When do you become a woman? As in, someone that your friend or colleague actually refers to as a “woman.” It is is certainly not after your Bat Mitzvah (will get back to that later), nor is it when you graduate from high school, or even college.
Today, the age of a woman who most of us feel comfortable calling a “woman” is being pushed further and further back; I personally hesitate or feel awkward using the term for anyone under 45. The issue is, many of us also feel the same about using “girl” for anyone over 25, and even that feels a little iffy. So basically for approximately 20 years there seems to be no appropriate term to describe people with vaginas.
Women long for an analog to “guy,” something that messages mature but not stuffy. “Gal” would technically fit the bill, but it hasn’t made much traction.
Learning how to write a check, buying hanging shelves for my first apartment (a task that’s taken me four months and counting), and trying out the new churro place near my apartment are all more pressing concerns in my 23-year-old life than deciding when to become a mother.
However, as I wrote in my last post on Judith Shulevitz’s New Republic article on aging parents and its ensuing response, motherhood has been dancing around my head a little more these days. As a child of the 1990s and 2000s, I have been raised to put my career first; I’d be crazy to think about motherhood at my very young age, right? And while neither Shulevitz nor any other medical professional would say my clock is ticking any time soon, I began to wonder about my own mother’s decision about when to have kids (me at age 30, and her last at age 38).
Last week, my mother and I sat together on my bed, a spot we’ve sat together many times before discussing school, work, friendship and family. As she did with all of these topics, my mother, Sharon Shire, a former attorney and mother of three, had her own highly articulate and deeply thoughtful way of discussing motherhood. The fact that we were discussing motherhood and my serious life choices as a woman was both novel and rewarding. Many of my mother’s stories and pieces of advice were neither new nor surprising to me. However, I suddenly found myself understanding the professional, financial and personal considerations at stake. Above all, she taught me there is no magic formula for deciding when to have children and compromise and sacrifice were always going to be involved, regardless of the age.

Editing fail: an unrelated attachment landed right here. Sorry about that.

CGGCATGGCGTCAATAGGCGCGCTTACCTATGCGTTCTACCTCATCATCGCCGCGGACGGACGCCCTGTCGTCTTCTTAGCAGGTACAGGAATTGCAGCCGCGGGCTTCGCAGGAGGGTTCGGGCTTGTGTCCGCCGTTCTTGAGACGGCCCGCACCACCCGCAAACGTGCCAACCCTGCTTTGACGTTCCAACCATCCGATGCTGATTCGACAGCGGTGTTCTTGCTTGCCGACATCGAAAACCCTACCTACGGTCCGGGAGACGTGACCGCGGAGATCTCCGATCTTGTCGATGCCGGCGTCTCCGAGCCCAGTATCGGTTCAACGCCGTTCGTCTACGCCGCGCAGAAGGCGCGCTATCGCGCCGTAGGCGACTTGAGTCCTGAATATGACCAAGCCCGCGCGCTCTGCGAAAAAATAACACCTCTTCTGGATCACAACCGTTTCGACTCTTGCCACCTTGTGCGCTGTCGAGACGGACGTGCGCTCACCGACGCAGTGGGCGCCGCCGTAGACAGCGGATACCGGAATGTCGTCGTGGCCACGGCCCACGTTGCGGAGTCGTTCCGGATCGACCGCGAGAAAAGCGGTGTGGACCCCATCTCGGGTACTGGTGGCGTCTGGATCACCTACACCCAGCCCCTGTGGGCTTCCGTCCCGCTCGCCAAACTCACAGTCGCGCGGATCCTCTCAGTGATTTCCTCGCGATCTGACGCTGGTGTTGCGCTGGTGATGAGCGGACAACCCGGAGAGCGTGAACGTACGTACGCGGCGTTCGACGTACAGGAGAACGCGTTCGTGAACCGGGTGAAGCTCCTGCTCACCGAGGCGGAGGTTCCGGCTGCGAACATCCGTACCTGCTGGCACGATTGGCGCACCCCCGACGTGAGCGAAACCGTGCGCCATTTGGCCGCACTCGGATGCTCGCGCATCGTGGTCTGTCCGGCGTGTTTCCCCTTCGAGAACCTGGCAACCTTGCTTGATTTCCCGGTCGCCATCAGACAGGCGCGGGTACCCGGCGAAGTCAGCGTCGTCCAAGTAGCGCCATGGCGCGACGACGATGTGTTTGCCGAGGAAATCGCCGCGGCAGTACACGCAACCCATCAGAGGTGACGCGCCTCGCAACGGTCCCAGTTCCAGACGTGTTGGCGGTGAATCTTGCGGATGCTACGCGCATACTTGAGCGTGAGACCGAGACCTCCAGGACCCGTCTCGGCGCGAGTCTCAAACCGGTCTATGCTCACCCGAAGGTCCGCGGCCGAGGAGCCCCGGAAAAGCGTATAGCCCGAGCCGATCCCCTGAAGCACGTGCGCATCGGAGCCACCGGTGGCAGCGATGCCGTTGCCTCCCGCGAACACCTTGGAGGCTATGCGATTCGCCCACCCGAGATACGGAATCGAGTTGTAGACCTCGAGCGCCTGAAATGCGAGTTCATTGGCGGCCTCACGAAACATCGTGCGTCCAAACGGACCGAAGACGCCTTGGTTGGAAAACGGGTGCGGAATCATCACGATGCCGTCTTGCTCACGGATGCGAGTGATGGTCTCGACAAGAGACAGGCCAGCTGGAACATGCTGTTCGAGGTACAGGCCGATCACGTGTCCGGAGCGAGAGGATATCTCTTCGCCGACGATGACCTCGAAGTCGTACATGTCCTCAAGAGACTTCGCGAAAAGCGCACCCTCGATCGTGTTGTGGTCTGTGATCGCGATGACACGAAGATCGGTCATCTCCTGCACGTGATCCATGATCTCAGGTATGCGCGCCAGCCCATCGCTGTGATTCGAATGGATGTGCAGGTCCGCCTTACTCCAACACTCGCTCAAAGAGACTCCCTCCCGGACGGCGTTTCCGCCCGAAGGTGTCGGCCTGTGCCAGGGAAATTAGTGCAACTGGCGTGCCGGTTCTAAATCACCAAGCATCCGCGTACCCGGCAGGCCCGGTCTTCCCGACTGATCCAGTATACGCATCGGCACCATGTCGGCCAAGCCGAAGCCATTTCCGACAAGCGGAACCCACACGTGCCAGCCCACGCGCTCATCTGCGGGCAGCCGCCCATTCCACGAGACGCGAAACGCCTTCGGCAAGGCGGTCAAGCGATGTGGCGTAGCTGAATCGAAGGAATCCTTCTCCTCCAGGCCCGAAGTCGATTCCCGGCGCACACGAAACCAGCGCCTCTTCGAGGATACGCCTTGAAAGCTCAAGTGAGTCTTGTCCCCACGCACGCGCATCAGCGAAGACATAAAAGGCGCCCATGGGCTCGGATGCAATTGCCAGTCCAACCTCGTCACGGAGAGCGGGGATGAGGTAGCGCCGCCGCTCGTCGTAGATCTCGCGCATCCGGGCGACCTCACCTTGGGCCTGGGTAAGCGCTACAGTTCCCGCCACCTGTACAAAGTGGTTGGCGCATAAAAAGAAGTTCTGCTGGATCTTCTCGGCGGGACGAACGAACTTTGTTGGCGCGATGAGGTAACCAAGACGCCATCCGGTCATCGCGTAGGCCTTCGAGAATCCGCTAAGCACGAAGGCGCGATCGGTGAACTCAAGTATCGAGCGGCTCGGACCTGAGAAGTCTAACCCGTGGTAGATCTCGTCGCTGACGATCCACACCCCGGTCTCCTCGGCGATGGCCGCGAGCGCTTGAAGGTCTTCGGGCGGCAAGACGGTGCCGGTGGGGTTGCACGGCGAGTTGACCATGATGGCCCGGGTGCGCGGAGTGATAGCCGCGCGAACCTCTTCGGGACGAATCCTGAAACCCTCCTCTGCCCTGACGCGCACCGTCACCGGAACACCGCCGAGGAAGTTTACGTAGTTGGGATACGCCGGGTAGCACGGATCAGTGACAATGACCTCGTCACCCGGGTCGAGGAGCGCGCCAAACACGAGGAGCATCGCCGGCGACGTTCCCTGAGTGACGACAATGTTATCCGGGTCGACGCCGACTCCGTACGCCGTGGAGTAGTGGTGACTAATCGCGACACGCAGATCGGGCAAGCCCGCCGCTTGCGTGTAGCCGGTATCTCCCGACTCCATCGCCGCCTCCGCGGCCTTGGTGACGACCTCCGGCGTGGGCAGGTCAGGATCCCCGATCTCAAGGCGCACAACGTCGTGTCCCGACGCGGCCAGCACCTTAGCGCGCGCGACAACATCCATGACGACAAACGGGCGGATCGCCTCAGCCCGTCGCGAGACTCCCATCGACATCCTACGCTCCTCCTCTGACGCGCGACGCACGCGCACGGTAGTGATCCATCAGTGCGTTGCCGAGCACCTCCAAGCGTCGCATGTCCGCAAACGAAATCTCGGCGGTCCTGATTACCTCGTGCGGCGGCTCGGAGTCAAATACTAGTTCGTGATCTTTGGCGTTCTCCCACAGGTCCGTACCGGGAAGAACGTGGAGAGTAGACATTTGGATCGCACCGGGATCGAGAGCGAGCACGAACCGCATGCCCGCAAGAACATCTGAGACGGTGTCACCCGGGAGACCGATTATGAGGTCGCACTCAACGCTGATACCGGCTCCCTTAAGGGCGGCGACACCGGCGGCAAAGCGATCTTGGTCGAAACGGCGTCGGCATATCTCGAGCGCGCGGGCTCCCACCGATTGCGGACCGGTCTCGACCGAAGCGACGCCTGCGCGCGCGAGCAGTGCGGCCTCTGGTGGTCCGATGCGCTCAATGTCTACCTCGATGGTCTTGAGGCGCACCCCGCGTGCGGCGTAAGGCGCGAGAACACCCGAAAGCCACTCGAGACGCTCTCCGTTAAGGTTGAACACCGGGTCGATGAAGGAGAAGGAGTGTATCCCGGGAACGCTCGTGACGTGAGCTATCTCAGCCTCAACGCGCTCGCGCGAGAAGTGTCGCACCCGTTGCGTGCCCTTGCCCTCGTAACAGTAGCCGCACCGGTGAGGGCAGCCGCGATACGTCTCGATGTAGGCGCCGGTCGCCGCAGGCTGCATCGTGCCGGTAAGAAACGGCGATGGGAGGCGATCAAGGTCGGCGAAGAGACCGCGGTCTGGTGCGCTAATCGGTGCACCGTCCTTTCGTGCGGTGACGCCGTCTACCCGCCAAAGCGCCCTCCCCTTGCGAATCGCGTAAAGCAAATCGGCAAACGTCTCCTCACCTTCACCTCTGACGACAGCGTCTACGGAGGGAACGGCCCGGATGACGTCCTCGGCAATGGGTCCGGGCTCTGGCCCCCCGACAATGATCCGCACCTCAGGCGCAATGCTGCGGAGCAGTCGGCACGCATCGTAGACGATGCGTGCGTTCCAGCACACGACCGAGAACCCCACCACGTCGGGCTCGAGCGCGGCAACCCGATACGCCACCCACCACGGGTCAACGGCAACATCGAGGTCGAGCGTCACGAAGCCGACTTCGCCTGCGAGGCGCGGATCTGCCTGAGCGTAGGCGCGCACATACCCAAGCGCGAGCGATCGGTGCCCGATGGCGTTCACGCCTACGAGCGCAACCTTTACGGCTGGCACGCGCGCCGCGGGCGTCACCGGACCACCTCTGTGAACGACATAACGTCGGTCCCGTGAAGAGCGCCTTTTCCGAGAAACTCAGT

After my post last month about the gender disparity in magazine publishing, which was followed by VIDA’s much more thorough and ultimately conclusive study, I, perhaps naively, expected to see a comment or two from the publications about the roots of this imbalance. Then weeks passed, and, well, basically nothing.
For a while I thought that perhaps it was time to give this up. They had all likely seen the numbers; I didn’t want to come off whiny. But then my curiosity remained, and I figured it couldn’t hurt to ask.
I sent out emails to the editors at The New Yorker (27% female bylines overall in 2010 according to the VIDA study), The New Republic (16%), The New York Review of Books (15%), Harper’s Magazine (21%), and The Atlantic (26%), asking them if they would be willing to talk with me about the dearth of female bylines. A few days later I received on-the-records responses from all those publications except for the Atlantic. (Full responses are below.) The overall message from the editors, delivered with varying degrees of passion, was an agreement that things need to change. There was not much in the way of explaining why things are the way they are — with one honest and admirable exception from The New Republic — and no comment on whether they receive and/or reject more pitches from women, nor on whether or not having more female editors might do the trick. Mostly their message was that they could, and should, do better.
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